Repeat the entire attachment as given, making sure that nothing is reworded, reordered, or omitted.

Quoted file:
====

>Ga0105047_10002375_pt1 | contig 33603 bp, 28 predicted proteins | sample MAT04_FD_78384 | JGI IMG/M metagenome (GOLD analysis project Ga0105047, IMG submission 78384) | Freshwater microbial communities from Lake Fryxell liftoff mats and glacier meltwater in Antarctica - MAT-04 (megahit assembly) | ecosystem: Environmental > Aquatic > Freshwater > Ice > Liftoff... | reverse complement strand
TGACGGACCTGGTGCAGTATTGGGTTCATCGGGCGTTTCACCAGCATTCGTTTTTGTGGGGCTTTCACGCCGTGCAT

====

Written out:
>Ga0105047_10002375_pt1 | contig 33603 bp, 28 predicted proteins | sample MAT04_FD_78384 | JGI IMG/M metagenome (GOLD analysis project Ga0105047, IMG submission 78384) | Freshwater microbial communities from Lake Fryxell liftoff mats and glacier meltwater in Antarctica - MAT-04 (megahit assembly) | ecosystem: Environmental > Aquatic > Freshwater > Ice > Liftoff... | reverse complement strand
TGACGGACCTGGTGCAGTATTGGGTTCATCGGGCGTTTCACCAGCATTCGTTTTTGTGGGGCTTTCACGCCGTGCAT